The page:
Dubbo marriage equality advocate Nicholas Steepe has shared his story of self-harm and isolation to Dubbo City Council in an effort to create a more inclusive Social Plan for the city.
Mr Steepe spoke at council's June Finance and Policy Committee meeting on behalf of the Lesbian, Gay, Bisexual, Transgender, Intersex, Questioning and Asexual (LGBTIQA) community.
He called for council to change the term 'non-heterosexual' in the 2015-16 Draft Dubbo Social Plan and introduce a motion supporting marriage equality.
"I implore you all... for all of the LGBTIQA constituents of Dubbo, past, present and future, to take a stand against discrimination, exclusion and prejudice," Mr Steepe said.
"Update the Social Plan to be fully inclusive and promote social inclusion, and support a motion declaring your support for marriage equality, and convey this to Mark Coulton our Federal MP, as well as the federal government."
The public gallery was overflowing with people supporting Mr Steepe and Libby McMahon, who also spoke at the meeting telling council about her experience as a mother of a gay daughter.
"Coming out made no difference to Savannah's friends and while family asked many questions they still accepted and loved her," she said.
"We were the lucky ones. So many other LGBTIQA living in our community are not so fortunate as us.
"Savannah is in a loving relationship. We want her to have the opportunities to someday marry her partner but this will not happen if everyone does not get behind these social changes, including the elected representatives of the Dubbo community, by supporting a motion to support marriage equality."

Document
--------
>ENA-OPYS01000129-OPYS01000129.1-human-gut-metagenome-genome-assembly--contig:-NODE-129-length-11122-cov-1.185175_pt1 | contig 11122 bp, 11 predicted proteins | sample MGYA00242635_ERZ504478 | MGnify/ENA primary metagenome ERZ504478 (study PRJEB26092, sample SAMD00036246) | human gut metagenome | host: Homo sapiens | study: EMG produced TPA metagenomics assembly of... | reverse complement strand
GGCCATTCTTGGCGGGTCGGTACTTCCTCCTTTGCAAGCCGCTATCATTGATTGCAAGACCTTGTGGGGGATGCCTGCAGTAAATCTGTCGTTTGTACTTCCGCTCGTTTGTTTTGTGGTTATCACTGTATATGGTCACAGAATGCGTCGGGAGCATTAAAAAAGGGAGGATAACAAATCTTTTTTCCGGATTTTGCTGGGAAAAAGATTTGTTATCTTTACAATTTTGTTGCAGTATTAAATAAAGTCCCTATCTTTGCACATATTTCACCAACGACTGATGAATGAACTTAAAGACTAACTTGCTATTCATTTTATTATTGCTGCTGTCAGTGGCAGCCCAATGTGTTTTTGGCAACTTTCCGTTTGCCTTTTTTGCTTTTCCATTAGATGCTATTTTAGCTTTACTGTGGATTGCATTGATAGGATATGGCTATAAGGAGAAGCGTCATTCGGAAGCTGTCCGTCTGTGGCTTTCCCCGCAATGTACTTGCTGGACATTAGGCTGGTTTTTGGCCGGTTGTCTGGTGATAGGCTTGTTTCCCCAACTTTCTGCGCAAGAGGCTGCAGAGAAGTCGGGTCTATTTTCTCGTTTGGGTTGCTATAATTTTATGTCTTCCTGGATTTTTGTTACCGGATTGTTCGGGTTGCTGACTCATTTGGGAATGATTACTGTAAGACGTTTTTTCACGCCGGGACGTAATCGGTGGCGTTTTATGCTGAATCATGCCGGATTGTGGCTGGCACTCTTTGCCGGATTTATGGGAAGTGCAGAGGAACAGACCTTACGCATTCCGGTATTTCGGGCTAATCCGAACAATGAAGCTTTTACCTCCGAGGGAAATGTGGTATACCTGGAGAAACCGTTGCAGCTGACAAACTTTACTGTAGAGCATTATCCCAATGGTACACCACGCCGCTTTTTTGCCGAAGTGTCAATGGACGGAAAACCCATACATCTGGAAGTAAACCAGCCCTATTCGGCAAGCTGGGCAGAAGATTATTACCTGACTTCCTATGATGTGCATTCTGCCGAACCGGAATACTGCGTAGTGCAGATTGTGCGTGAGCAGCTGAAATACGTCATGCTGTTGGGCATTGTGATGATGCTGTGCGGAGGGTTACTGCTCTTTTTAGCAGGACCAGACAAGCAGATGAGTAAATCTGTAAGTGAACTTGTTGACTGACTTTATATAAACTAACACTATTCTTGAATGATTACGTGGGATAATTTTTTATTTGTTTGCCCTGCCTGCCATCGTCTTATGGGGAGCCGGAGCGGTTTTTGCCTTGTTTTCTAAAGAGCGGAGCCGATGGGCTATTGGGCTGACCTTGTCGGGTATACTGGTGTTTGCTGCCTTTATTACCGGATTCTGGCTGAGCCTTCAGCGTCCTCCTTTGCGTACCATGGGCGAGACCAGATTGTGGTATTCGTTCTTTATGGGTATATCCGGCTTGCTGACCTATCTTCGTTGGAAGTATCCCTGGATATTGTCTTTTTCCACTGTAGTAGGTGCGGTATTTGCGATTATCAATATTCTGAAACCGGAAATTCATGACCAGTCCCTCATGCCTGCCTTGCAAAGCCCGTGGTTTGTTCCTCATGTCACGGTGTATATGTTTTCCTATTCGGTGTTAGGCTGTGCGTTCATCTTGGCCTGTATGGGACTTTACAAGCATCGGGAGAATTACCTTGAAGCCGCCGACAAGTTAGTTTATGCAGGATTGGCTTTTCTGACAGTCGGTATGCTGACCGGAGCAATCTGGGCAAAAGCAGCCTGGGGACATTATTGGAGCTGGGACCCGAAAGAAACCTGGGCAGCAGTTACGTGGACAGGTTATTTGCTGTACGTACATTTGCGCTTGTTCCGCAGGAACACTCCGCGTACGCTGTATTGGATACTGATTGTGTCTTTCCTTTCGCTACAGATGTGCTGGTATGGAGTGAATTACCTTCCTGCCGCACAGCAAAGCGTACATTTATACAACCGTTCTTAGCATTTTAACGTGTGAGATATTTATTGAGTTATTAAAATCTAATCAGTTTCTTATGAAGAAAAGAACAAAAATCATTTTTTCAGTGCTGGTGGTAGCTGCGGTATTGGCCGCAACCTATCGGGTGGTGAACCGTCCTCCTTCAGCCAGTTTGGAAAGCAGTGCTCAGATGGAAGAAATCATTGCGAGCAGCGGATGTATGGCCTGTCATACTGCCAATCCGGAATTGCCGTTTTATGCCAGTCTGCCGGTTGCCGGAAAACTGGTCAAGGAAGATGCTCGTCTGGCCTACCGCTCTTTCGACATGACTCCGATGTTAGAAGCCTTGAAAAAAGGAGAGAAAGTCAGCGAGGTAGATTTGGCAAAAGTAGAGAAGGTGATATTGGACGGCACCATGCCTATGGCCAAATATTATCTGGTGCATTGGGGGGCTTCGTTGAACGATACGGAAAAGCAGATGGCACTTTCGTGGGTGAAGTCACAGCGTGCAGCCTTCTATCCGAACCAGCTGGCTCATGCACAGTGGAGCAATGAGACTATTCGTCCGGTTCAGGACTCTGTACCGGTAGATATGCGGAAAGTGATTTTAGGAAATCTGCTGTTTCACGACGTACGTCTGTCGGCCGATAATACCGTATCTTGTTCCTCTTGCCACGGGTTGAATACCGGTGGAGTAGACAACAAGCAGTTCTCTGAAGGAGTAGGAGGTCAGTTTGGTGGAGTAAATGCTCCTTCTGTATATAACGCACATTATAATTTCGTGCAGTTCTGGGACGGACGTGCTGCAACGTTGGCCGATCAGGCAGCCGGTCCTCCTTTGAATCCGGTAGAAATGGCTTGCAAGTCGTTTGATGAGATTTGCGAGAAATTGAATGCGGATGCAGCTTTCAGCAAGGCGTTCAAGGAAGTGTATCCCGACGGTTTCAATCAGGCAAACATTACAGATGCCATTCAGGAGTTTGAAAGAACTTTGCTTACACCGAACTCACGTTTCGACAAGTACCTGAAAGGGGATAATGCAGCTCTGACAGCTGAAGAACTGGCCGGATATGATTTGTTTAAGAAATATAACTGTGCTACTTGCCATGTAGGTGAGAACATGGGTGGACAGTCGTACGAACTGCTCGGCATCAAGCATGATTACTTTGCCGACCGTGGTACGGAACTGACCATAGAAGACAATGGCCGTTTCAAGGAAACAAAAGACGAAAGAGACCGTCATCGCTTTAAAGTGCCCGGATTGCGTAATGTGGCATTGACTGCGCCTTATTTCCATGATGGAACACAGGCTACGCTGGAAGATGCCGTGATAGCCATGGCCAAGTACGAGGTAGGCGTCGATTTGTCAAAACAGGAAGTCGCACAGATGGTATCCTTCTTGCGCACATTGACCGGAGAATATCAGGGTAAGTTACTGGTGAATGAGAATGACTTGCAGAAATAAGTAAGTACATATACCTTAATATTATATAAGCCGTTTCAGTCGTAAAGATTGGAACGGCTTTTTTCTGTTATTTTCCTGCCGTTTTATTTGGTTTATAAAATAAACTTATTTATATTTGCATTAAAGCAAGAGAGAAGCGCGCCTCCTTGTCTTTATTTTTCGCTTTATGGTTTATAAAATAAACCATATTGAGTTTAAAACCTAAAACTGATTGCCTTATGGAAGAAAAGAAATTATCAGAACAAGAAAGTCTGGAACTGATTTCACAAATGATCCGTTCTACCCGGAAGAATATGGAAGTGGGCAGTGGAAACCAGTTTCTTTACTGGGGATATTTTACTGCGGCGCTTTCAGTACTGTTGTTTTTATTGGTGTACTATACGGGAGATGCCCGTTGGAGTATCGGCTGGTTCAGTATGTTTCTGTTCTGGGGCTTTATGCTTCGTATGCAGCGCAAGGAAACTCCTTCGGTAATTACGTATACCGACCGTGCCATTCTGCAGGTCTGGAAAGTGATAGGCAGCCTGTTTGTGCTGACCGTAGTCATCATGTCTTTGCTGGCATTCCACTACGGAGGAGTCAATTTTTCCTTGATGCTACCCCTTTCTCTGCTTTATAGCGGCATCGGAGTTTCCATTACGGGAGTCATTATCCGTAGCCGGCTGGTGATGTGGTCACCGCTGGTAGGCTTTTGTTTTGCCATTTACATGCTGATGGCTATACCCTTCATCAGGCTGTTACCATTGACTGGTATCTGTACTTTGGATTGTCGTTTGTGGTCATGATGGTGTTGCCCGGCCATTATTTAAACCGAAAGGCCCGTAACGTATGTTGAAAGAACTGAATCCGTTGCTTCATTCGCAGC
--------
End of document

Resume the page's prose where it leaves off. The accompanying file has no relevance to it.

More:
Ms McMahon said council had the opportunity to promote inclusivity.
"We have this wonderful opportunity to create a community that promotes and accepts understanding, a community that the LGBTIQA feel included in and want to stay in,' she said.
"They have so many skills to enrich our lives, let's not lose them to other communities where their attitudes are more open minded.
"Let's change our opinions and open our minds and encourage LGBTIQA people to stay in Dubbo and to be safe."
Mr Steepe said he struggled to come to terms with his sexuality and have others accept it.
"I have lost track of the amount of time I was ridiculed for my flamboyancy and made to feel like I was different, that this was something I should somehow change," he said.
"This resulted in a severe decline in my mental health, to the point where I self-harmed for a significant period of time. I felt like I was alone and the majority of people in my life did not understand, and I even contemplated whether my life was worth living on a number of occasions."
He said he now understood he was no different to his friends and family, nor was any member of the LGBTIQA community.